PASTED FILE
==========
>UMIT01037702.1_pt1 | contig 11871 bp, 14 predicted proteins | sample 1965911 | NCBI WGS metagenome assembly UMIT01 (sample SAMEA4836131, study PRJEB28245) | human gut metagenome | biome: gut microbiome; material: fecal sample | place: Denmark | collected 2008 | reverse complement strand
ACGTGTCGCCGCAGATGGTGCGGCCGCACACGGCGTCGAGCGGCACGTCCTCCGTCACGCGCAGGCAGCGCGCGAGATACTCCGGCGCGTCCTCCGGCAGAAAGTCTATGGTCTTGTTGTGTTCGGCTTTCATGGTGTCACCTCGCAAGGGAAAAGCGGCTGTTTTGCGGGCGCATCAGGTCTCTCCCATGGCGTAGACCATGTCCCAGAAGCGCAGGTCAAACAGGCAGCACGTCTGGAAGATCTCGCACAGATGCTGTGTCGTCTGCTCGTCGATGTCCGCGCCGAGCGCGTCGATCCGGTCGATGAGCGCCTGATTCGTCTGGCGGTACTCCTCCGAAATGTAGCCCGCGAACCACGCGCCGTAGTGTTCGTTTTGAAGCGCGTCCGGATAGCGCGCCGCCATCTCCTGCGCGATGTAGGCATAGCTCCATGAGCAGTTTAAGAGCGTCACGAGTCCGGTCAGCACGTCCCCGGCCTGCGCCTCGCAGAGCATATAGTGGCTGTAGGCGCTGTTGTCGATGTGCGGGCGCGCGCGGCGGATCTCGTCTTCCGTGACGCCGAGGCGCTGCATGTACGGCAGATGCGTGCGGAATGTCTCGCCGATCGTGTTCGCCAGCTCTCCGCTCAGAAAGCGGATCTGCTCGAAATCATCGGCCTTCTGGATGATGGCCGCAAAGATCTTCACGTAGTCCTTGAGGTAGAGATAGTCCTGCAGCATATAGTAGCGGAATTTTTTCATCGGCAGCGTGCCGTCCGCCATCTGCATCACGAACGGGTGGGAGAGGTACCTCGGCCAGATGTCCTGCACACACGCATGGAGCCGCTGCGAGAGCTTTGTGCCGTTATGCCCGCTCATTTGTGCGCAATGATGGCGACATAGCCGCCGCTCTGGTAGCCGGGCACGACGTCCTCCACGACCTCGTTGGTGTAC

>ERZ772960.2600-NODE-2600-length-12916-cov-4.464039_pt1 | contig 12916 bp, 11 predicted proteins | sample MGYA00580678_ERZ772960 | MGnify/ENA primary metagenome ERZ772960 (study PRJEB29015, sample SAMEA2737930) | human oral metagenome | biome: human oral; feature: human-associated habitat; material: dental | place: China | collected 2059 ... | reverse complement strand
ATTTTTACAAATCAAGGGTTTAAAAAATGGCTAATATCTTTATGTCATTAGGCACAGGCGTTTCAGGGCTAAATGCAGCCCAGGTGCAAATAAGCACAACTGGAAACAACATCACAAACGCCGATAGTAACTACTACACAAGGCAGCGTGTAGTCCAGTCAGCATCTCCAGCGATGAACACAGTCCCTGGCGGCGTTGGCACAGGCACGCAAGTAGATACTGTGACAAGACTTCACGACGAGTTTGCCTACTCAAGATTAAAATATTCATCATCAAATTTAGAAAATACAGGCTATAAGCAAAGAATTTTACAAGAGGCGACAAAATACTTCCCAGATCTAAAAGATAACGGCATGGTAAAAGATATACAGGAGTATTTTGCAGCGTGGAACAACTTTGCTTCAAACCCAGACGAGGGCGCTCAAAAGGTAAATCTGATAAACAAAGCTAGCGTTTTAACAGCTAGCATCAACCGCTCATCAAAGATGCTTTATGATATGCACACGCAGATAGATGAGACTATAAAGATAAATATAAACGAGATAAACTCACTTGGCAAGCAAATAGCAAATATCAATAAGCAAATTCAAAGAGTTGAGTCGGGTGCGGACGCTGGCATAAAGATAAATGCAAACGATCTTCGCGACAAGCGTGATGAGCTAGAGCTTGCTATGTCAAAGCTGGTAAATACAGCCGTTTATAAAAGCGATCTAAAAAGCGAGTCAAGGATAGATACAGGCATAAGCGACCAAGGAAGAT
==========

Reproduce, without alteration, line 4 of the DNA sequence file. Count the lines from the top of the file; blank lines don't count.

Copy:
ATTTTTACAAATCAAGGGTTTAAAAAATGGCTAATATCTTTATGTCATTAGGCACAGGCGTTTCAGGGCTAAATGCAGCCCAGGTGCAAATAAGCACAACTGGAAACAACATCACAAACGCCGATAGTAACTACTACACAAGGCAGCGTGTAGTCCAGTCAGCATCTCCAGCGATGAACACAGTCCCTGGCGGCGTTGGCACAGGCACGCAAGTAGATACTGTGACAAGACTTCACGACGAGTTTGCCTACTCAAGATTAAAATATTCATCATCAAATTTAGAAAATACAGGCTATAAGCAAAGAATTTTACAAGAGGCGACAAAATACTTCCCAGATCTAAAAGATAACGGCATGGTAAAAGATATACAGGAGTATTTTGCAGCGTGGAACAACTTTGCTTCAAACCCAGACGAGGGCGCTCAAAAGGTAAATCTGATAAACAAAGCTAGCGTTTTAACAGCTAGCATCAACCGCTCATCAAAGATGCTTTATGATATGCACACGCAGATAGATGAGACTATAAAGATAAATATAAACGAGATAAACTCACTTGGCAAGCAAATAGCAAATATCAATAAGCAAATTCAAAGAGTTGAGTCGGGTGCGGACGCTGGCATAAAGATAAATGCAAACGATCTTCGCGACAAGCGTGATGAGCTAGAGCTTGCTATGTCAAAGCTGGTAAATACAGCCGTTTATAAAAGCGATCTAAAAAGCGAGTCAAGGATAGATACAGGCATAAGCGACCAAGGAAGAT